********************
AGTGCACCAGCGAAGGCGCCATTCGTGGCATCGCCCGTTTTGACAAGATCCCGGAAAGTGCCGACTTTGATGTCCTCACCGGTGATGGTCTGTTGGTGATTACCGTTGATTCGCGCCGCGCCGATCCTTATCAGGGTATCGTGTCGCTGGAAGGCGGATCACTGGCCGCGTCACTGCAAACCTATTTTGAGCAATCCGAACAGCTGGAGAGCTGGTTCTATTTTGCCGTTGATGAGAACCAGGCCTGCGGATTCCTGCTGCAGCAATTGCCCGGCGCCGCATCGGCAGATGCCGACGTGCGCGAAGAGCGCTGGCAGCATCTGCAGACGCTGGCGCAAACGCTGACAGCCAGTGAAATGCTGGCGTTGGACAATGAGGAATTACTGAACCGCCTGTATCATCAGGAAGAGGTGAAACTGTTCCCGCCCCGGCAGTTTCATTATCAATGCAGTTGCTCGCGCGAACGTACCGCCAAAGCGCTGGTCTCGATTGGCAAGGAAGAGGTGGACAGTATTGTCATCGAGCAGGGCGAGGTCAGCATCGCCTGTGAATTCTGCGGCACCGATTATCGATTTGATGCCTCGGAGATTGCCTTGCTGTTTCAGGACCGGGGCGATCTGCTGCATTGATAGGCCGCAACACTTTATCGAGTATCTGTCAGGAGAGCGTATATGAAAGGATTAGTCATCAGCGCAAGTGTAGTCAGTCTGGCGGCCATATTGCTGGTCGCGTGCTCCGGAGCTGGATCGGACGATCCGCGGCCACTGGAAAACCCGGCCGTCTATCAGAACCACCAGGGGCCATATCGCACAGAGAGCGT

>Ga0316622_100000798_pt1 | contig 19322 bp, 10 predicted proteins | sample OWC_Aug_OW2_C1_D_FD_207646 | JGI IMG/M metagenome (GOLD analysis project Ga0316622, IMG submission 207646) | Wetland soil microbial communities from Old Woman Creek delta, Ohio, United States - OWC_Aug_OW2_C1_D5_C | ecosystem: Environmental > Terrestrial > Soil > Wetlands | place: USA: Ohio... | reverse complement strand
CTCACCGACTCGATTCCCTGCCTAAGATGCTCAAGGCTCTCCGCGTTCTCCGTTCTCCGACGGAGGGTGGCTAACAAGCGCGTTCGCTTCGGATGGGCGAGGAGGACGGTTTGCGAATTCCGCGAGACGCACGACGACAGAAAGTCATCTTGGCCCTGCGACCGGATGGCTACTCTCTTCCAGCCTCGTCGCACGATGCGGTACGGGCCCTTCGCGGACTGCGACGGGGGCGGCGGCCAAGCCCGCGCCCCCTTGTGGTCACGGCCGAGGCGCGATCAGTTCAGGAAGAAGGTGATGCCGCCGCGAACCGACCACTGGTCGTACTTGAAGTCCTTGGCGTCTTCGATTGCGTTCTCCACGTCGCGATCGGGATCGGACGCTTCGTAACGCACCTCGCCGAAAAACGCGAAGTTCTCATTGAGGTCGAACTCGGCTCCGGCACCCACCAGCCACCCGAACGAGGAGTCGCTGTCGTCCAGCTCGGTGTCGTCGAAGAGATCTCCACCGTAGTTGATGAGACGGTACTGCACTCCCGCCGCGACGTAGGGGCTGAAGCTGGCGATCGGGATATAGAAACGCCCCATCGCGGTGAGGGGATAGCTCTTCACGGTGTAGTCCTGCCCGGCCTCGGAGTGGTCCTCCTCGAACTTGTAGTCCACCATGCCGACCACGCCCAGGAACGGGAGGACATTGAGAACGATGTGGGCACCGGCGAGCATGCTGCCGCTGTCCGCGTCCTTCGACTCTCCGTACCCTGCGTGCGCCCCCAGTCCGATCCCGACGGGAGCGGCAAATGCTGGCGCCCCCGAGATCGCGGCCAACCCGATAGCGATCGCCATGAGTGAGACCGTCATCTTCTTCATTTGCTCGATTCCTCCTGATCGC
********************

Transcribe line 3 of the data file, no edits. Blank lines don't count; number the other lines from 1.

CTCACCGACTCGATTCCCTGCCTAAGATGCTCAAGGCTCTCCGCGTTCTCCGTTCTCCGACGGAGGGTGGCTAACAAGCGCGTTCGCTTCGGATGGGCGAGGAGGACGGTTTGCGAATTCCGCGAGACGCACGACGACAGAAAGTCATCTTGGCCCTGCGACCGGATGGCTACTCTCTTCCAGCCTCGTCGCACGATGCGGTACGGGCCCTTCGCGGACTGCGACGGGGGCGGCGGCCAAGCCCGCGCCCCCTTGTGGTCACGGCCGAGGCGCGATCAGTTCAGGAAGAAGGTGATGCCGCCGCGAACCGACCACTGGTCGTACTTGAAGTCCTTGGCGTCTTCGATTGCGTTCTCCACGTCGCGATCGGGATCGGACGCTTCGTAACGCACCTCGCCGAAAAACGCGAAGTTCTCATTGAGGTCGAACTCGGCTCCGGCACCCACCAGCCACCCGAACGAGGAGTCGCTGTCGTCCAGCTCGGTGTCGTCGAAGAGATCTCCACCGTAGTTGATGAGACGGTACTGCACTCCCGCCGCGACGTAGGGGCTGAAGCTGGCGATCGGGATATAGAAACGCCCCATCGCGGTGAGGGGATAGCTCTTCACGGTGTAGTCCTGCCCGGCCTCGGAGTGGTCCTCCTCGAACTTGTAGTCCACCATGCCGACCACGCCCAGGAACGGGAGGACATTGAGAACGATGTGGGCACCGGCGAGCATGCTGCCGCTGTCCGCGTCCTTCGACTCTCCGTACCCTGCGTGCGCCCCCAGTCCGATCCCGACGGGAGCGGCAAATGCTGGCGCCCCCGAGATCGCGGCCAACCCGATAGCGATCGCCATGAGTGAGACCGTCATCTTCTTCATTTGCTCGATTCCTCCTGATCGC